Pittwater is an electoral district of the Legislative Assembly in the Australian state of New South Wales. Located in Sydney's north-east, it is 175.32 km² in size, and comprises a part of the local government area of Northern Beaches Council. There are approximately 43,000 registered voters.
It is named after Pittwater, a body of water the district roughly surrounds.
It includes the suburbs or localities of Avalon, Bayview, Bilgola, Church Point, Cottage Point, Duffys Forest, Elanora Heights, Ingleside, Ku-ring-gai Chase, Mona Vale, Narrabeen, Newport, North Narrabeen, Palm Beach, Scotland Island, Terrey Hills, and Warriewood.
The current Member of Parliament for Pittwater is Rob Stokes of the Liberal Party of Australia. He was elected at the 2007 state election and re-elected in 2011.
The electoral district of Pittwater was created in 1973. Located in the traditional Liberal stronghold of Sydney's Northern Beaches, for most of its existence it has been a comfortably safe Liberal seat. Its first member was Sir Robert William Askin, then Premier of New South Wales. It had been created out of a large chunk of Askin's old seat of Collaroy, and was thus a natural place for Askin to transfer when the seat was abolished.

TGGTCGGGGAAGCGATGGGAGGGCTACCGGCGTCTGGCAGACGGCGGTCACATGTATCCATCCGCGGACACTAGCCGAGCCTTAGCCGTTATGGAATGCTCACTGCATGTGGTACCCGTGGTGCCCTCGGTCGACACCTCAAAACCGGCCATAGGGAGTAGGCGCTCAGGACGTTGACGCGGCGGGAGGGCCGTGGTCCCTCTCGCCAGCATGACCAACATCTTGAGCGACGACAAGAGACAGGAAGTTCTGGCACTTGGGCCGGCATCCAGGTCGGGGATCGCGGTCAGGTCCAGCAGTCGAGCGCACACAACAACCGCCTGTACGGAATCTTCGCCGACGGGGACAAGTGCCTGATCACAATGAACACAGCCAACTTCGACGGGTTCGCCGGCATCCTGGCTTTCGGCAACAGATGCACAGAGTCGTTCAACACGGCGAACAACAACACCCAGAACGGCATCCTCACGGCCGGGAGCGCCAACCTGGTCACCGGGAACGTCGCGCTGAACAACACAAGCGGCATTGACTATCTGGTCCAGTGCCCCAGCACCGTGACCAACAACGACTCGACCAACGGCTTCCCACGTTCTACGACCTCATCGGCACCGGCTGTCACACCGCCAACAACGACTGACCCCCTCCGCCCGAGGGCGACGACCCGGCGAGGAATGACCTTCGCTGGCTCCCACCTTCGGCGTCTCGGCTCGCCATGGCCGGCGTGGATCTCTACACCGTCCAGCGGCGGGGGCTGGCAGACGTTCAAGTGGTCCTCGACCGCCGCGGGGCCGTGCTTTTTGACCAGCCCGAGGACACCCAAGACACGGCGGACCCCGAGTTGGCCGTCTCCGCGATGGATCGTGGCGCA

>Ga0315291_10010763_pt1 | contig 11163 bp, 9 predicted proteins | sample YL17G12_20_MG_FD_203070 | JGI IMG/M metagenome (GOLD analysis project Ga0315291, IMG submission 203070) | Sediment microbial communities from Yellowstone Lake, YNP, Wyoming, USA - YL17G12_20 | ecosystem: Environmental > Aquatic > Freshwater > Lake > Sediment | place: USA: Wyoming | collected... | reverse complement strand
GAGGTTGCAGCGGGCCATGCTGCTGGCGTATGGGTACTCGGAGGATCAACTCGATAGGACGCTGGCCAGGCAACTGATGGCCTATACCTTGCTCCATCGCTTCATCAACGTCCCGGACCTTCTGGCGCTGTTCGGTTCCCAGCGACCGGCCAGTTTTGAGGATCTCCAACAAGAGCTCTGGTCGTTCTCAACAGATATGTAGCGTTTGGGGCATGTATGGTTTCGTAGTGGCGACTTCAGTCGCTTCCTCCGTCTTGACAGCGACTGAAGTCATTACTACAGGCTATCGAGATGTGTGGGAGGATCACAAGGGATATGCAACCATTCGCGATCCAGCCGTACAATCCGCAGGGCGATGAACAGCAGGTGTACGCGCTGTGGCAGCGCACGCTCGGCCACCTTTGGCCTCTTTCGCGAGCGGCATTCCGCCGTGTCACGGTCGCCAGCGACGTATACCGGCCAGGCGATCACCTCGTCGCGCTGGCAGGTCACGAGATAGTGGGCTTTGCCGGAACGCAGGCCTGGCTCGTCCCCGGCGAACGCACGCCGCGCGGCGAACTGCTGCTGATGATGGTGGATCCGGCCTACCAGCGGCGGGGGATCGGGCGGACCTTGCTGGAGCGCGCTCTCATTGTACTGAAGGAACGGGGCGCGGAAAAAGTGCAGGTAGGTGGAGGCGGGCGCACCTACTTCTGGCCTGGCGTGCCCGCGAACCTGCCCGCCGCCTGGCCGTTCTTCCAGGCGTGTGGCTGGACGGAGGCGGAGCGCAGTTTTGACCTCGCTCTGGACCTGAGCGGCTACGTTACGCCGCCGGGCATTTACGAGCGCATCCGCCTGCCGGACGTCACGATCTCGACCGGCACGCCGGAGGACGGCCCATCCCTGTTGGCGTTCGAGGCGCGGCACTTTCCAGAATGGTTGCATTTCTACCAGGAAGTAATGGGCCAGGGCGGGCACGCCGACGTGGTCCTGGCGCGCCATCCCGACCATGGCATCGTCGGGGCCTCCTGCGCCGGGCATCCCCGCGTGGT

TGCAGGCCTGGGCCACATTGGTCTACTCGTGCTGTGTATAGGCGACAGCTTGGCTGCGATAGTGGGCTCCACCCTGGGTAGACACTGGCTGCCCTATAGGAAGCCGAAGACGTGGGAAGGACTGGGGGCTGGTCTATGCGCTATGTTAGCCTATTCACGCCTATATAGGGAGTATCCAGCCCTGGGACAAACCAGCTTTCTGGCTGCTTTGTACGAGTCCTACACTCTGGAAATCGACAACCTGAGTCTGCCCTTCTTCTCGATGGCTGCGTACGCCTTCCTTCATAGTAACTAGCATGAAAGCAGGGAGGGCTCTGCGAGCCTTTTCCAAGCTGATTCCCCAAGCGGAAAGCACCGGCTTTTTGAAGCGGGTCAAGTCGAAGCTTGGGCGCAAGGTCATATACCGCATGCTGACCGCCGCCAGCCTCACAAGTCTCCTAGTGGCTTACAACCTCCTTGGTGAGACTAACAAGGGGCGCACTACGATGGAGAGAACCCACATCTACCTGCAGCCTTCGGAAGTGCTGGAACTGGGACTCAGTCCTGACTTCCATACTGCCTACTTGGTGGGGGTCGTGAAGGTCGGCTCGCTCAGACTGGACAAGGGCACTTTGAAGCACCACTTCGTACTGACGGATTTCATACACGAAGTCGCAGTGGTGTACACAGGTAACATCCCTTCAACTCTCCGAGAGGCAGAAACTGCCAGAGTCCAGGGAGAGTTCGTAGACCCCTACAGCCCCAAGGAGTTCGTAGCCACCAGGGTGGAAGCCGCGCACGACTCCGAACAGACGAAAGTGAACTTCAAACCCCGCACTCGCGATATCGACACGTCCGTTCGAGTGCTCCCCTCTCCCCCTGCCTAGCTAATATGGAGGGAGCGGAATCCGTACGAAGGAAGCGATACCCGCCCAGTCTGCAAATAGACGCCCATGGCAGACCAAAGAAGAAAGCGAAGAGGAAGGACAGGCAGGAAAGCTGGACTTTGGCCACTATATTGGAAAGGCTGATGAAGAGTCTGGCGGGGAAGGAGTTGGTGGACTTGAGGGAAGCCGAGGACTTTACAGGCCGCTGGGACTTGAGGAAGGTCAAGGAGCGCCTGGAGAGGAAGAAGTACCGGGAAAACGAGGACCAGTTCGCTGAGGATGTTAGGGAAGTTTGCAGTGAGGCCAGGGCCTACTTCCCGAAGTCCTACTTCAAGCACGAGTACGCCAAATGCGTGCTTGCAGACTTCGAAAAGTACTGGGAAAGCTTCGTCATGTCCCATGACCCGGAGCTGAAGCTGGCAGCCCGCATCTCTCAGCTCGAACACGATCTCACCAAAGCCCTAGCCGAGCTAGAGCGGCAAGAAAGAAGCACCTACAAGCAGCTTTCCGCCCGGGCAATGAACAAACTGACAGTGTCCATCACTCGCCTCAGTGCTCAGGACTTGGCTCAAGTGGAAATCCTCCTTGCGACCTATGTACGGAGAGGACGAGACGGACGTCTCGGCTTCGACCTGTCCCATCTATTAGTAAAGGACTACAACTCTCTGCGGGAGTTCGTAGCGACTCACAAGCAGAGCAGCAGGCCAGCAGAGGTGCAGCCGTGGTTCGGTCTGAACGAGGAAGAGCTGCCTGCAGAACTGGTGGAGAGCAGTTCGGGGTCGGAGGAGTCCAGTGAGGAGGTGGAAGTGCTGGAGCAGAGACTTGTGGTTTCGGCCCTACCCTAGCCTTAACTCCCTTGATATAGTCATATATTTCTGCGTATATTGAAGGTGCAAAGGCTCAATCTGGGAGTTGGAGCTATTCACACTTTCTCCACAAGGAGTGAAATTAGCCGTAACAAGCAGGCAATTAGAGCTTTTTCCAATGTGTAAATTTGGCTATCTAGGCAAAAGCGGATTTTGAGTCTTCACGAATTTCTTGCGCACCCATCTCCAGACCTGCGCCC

The seat was famously held by New South Wales Opposition Leader John Brogden until his dramatic resignation in 2005. The Liberal stranglehold on the seat was lost in the resulting by-election when the Mayor of Pittwater Council, Alex McTaggart, standing as an Independent candidate, defeated the Liberal Paul Nicolau in a landslide.
The seat reverted to form at the 2007 general election, with new Liberal candidate Rob Stokes defeating McTaggart to comfortably regain the seat for his party. Stokes won on the primary vote alone, gaining just over 50%. After preferences, his share was 61% to McTaggart's 39%. Stokes won every booth in the district with the exception of Scotland Island, whose few hundred offshore voters traditionally buck the trend.
While Labor frequently runs dead in northern Sydney, Pittwatter is very unfriendly territory for Labor even by northern Sydney standards. In recent years, Labor has been lucky to tally 20 percent of the primary vote, and has even been pushed into third place on some occasions.